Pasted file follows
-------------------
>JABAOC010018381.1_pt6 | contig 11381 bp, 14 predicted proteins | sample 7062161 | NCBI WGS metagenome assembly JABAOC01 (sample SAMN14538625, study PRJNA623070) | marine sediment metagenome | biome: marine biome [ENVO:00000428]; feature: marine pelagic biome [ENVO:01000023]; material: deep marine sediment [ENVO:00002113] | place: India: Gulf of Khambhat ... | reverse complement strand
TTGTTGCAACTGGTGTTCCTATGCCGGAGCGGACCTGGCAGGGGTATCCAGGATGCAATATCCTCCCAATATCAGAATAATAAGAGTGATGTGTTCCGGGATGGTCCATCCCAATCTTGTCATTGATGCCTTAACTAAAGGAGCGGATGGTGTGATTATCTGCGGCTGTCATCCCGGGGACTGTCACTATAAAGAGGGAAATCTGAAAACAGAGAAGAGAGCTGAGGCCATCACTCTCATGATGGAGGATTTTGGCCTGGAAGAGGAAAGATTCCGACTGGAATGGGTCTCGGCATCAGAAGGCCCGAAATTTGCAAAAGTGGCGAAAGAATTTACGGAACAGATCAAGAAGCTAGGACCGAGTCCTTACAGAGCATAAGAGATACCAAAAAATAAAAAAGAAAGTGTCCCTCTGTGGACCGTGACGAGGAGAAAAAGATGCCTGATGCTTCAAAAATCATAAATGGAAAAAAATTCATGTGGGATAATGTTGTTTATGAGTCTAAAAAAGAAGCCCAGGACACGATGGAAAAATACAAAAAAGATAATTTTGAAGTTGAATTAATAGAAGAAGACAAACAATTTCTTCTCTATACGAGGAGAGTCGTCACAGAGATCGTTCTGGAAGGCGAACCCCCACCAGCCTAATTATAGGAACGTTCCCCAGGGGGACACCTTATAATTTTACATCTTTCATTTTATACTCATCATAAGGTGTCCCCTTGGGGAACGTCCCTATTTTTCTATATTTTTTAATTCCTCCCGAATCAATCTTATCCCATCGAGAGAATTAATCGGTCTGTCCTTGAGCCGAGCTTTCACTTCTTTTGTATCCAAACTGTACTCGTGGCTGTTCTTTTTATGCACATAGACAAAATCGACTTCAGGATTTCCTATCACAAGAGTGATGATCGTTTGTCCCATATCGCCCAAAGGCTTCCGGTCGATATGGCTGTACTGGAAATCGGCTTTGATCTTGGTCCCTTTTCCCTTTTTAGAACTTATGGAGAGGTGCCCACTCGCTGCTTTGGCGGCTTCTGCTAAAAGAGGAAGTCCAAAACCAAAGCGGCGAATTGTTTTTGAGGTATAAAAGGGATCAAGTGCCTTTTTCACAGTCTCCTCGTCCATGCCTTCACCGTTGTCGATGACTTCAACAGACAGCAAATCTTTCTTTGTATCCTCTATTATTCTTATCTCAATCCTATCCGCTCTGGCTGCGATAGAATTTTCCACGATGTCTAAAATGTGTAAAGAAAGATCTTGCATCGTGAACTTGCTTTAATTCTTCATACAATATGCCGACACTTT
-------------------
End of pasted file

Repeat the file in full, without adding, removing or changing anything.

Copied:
>JABAOC010018381.1_pt6 | contig 11381 bp, 14 predicted proteins | sample 7062161 | NCBI WGS metagenome assembly JABAOC01 (sample SAMN14538625, study PRJNA623070) | marine sediment metagenome | biome: marine biome [ENVO:00000428]; feature: marine pelagic biome [ENVO:01000023]; material: deep marine sediment [ENVO:00002113] | place: India: Gulf of Khambhat ... | reverse complement strand
TTGTTGCAACTGGTGTTCCTATGCCGGAGCGGACCTGGCAGGGGTATCCAGGATGCAATATCCTCCCAATATCAGAATAATAAGAGTGATGTGTTCCGGGATGGTCCATCCCAATCTTGTCATTGATGCCTTAACTAAAGGAGCGGATGGTGTGATTATCTGCGGCTGTCATCCCGGGGACTGTCACTATAAAGAGGGAAATCTGAAAACAGAGAAGAGAGCTGAGGCCATCACTCTCATGATGGAGGATTTTGGCCTGGAAGAGGAAAGATTCCGACTGGAATGGGTCTCGGCATCAGAAGGCCCGAAATTTGCAAAAGTGGCGAAAGAATTTACGGAACAGATCAAGAAGCTAGGACCGAGTCCTTACAGAGCATAAGAGATACCAAAAAATAAAAAAGAAAGTGTCCCTCTGTGGACCGTGACGAGGAGAAAAAGATGCCTGATGCTTCAAAAATCATAAATGGAAAAAAATTCATGTGGGATAATGTTGTTTATGAGTCTAAAAAAGAAGCCCAGGACACGATGGAAAAATACAAAAAAGATAATTTTGAAGTTGAATTAATAGAAGAAGACAAACAATTTCTTCTCTATACGAGGAGAGTCGTCACAGAGATCGTTCTGGAAGGCGAACCCCCACCAGCCTAATTATAGGAACGTTCCCCAGGGGGACACCTTATAATTTTACATCTTTCATTTTATACTCATCATAAGGTGTCCCCTTGGGGAACGTCCCTATTTTTCTATATTTTTTAATTCCTCCCGAATCAATCTTATCCCATCGAGAGAATTAATCGGTCTGTCCTTGAGCCGAGCTTTCACTTCTTTTGTATCCAAACTGTACTCGTGGCTGTTCTTTTTATGCACATAGACAAAATCGACTTCAGGATTTCCTATCACAAGAGTGATGATCGTTTGTCCCATATCGCCCAAAGGCTTCCGGTCGATATGGCTGTACTGGAAATCGGCTTTGATCTTGGTCCCTTTTCCCTTTTTAGAACTTATGGAGAGGTGCCCACTCGCTGCTTTGGCGGCTTCTGCTAAAAGAGGAAGTCCAAAACCAAAGCGGCGAATTGTTTTTGAGGTATAAAAGGGATCAAGTGCCTTTTTCACAGTCTCCTCGTCCATGCCTTCACCGTTGTCGATGACTTCAACAGACAGCAAATCTTTCTTTGTATCCTCTATTATTCTTATCTCAATCCTATCCGCTCTGGCTGCGATAGAATTTTCCACGATGTCTAAAATGTGTAAAGAAAGATCTTGCATCGTGAACTTGCTTTAATTCTTCATACAATATGCCGACACTTT